Staying Healthy in the Wilderness
Excerpted from Wilderness Medicine by Wm. Forgey, M.D.
Do not presume that medical problems will be the most significant challenges which you will encounter on a wilderness expedition. They are, frankly, leadership and expedition behavior issues. Any breakdown in this area can, and does, lead to the most significant of wilderness accidentsaccidents that can easily magnify into serious medical disasters.
Most trips are not able to take into account the psychology and social skills of participants, but if this is possible it can avoid the stress and conflict that can make a dream project turn into a nightmare. I have found that a ten-day preparatory trip is generally enough to identify idiosyncrasies that might indicate incompatibility.
The great outdoorsman Calvin Rutstrum once summed up this problem when he mentioned to me one day, "How do you tell a guy you hate his guts by the way he holds his fork?" It is simply amazing how personal habits and quirks can grate on you. In reviewing many successful (and not so) relationships during stressful trips, I have come to the conclusion that the most favorable relationship is one of respectit surpasses love, hate, fear or any other human emotional form of interaction. If you truly respect a trip partner, you can tolerate mannerisms and faults that would otherwise be unacceptable.
Plan a time schedule that allows for weather as well as terrain. Many accidents in the bush result from having to take chances while running out of time, food, etc., thus turning the expedition into a retreat, or worse, a retreat into a rout.
Proper pre-trip physical conditioning cannot be stressed too highly. While trying to survive exposure, a major factor is the ability to generate heat, which is directly related to the ability to produce work. This is achieved through physical conditioning, not by how much food one stuffs into one's face.
Obtain a pre-trip dental exam well in advance of the trip, thus allowing adequate time for possible needed corrections.
While a thorough physical examination is indicated for everyone, going to the extreme of cardiac stress testing (treadmill) is not required in persons without symptoms of chest pain. The exception would be the sedentary individual who was planning on significantly increasing the amount of exertion that he or she normally experienced.
Be certain that orthopedic deficiencies, other impairments, and allergies are addressed in the medical history. Be capable of coping with the identified deficiencies by adjusting trip plans or personnel.
The pre-trip physical should include attention to immunization schedules that vary, depending upon the region of the world to be visited. At a minimum, each trip member should have a current tetanus booster.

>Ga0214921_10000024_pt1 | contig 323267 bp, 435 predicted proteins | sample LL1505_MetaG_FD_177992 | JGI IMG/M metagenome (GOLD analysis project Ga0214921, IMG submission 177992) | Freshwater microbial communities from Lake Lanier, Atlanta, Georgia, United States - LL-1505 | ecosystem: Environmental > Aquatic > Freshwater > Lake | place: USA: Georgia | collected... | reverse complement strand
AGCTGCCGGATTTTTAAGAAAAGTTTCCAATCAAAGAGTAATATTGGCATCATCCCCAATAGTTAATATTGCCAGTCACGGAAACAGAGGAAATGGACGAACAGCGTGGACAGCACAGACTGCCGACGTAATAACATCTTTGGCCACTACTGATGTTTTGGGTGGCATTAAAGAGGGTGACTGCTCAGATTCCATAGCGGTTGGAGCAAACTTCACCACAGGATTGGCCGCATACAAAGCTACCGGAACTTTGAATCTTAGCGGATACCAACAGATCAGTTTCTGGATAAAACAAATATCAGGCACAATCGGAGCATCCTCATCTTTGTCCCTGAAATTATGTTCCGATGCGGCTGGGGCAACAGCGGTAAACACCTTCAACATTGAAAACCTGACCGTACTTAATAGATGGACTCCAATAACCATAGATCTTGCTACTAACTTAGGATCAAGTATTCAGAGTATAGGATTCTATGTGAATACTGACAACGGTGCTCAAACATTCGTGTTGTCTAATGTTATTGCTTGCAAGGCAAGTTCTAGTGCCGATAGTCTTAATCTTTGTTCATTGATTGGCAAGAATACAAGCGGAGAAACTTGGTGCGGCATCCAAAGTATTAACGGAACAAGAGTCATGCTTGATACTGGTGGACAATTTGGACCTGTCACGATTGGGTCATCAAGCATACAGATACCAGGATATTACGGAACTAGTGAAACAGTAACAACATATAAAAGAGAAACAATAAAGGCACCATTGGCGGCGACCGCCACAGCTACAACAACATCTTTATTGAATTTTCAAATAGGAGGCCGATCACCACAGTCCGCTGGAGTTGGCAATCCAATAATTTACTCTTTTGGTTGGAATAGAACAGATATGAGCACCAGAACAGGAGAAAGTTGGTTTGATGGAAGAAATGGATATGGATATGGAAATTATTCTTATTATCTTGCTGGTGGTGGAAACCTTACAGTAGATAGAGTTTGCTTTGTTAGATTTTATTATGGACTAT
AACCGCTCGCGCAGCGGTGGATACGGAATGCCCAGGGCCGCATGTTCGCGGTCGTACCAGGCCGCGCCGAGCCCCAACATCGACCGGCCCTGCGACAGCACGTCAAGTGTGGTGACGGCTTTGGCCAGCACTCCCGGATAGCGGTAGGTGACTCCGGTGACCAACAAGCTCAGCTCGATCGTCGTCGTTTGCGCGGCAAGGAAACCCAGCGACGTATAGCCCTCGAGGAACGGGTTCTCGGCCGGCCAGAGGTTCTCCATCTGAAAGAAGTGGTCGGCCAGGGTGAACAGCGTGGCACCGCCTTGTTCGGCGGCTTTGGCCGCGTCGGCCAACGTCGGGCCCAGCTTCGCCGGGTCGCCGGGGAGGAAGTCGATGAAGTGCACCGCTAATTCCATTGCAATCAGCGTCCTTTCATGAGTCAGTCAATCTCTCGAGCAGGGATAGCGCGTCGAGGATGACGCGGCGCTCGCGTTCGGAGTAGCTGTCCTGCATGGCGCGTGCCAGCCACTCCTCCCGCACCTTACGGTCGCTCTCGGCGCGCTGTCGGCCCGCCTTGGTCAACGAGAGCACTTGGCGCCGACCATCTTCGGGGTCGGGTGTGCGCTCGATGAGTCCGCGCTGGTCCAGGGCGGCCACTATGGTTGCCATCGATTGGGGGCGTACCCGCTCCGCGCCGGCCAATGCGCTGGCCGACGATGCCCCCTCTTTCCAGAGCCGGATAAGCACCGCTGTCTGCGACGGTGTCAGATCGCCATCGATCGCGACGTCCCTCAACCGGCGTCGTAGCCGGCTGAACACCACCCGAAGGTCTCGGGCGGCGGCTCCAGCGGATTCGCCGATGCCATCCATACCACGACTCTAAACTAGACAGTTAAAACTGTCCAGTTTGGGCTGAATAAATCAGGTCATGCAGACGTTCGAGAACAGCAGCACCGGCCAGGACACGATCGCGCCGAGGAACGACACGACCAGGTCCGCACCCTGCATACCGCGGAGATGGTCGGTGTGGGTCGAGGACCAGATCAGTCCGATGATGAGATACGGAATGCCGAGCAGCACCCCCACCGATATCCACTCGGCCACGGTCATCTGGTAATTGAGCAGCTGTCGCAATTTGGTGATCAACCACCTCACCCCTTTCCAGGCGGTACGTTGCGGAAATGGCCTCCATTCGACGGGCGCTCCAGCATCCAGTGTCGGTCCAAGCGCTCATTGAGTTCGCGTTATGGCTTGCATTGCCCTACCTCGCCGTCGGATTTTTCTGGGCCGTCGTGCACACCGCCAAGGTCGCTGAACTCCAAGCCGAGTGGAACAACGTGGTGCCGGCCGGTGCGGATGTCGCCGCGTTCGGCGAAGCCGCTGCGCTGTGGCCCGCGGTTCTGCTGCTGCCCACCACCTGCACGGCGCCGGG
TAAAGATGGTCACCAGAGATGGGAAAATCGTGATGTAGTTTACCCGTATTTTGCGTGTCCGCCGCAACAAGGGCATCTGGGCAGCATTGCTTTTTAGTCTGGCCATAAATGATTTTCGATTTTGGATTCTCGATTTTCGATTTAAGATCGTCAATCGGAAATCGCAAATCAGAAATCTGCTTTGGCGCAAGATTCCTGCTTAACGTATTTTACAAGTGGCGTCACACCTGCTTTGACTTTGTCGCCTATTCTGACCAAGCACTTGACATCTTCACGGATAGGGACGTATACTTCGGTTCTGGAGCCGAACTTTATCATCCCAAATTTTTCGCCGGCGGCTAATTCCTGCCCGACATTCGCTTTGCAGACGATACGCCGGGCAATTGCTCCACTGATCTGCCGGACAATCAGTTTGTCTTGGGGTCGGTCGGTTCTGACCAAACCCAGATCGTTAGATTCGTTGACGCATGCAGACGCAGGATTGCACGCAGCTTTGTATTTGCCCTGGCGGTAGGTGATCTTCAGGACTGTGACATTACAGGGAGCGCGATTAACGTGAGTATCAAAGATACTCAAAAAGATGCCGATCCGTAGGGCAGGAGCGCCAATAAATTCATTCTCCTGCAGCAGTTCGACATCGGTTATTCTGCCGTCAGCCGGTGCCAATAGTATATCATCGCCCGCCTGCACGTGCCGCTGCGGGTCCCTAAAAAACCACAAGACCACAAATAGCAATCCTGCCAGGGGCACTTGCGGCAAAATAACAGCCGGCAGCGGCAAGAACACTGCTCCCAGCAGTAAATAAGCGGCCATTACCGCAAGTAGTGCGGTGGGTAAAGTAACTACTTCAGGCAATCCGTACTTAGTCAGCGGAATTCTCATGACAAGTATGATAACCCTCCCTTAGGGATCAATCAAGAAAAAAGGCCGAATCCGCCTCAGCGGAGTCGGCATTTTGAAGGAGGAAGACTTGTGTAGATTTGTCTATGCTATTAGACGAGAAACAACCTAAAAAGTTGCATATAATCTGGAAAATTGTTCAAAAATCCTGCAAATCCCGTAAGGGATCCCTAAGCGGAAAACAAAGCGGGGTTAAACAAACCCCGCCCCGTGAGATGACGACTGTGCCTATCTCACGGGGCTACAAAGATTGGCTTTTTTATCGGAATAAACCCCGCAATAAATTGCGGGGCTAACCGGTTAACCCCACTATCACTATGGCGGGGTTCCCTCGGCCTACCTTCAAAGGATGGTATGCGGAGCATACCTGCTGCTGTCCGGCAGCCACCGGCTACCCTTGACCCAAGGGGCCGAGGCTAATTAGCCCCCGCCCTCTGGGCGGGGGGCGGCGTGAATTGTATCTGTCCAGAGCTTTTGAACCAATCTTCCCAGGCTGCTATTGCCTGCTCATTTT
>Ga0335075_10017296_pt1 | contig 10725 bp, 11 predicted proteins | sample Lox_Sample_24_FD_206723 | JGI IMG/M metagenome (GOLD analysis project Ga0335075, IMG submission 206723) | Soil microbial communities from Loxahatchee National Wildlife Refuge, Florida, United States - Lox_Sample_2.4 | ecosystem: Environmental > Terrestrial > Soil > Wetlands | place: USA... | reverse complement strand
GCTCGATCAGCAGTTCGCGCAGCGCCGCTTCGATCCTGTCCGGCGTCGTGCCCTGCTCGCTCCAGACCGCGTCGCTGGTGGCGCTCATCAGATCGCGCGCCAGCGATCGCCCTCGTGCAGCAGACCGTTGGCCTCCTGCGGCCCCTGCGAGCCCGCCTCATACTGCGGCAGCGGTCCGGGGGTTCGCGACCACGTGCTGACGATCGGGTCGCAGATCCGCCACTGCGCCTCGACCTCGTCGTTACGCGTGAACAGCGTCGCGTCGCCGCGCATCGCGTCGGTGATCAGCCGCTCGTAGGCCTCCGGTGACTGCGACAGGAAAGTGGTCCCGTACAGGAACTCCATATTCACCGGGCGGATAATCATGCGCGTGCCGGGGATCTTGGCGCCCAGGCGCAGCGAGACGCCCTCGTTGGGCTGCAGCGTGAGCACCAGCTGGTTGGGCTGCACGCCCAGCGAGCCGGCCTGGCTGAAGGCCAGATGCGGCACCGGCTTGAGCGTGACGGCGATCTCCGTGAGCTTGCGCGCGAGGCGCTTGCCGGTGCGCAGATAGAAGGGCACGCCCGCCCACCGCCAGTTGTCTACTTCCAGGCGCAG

Make sure that everyone has had an eye examination within the previous three years. For those over forty, I recommend an eye exam (including glaucoma check) within the previous year. If significant vision impairment exists, carry spare glasses or contact lenses. Adequate eye protection, usually sunglasses, is a must for everyone.
Prepare an evacuation plan. Obtain adequate medical insurance, particularly if foreign travel is contemplated. And assemble a medical kit.
You're going to need some help.
The more that you read on this subject and the more medical training that trip members receive, the better off everyone will be. I particularly recommend that you obtain a copy of Medicine for the Backcountry by Buck Tilton and Frank Hubbell.
A frequent lament that I hear from prospective expedition members is not knowing a physician who could help by writing prescriptions for an adequate expedition medical kit. It is for this reason that the first edition of this book had an extensive non-prescription medical kit designed to handle most problems that one might encounter in the bush. A list of suppliers of the non-prescription medications and virtually all of the instruments and high-tech bandaging material described in this book can be obtained by writing to:ICS Books, Inc.
P.O. Box 10767
Merrillville, IN 46411-0767
I have personally tried to help each and every person writing me for advice in obtaining requisite medical supplies.
And prepare yourself mentally to enjoy the trip. Be expecting both adversity and monotony on any long expedition. A wonderful publication that shows the insight necessary for this to succeed is a little book by David Scott, Paradise Creek. I believe this book epitomizes what a long expedition is all about. Since I helped prepare and sponsor David and his partner, Scott Power, for their expedition, you'll even learn a little about me in there, too.
© Article copyright ICS Books Inc. All rights reserved.
Details mentioned in this article were accurate at the time of publication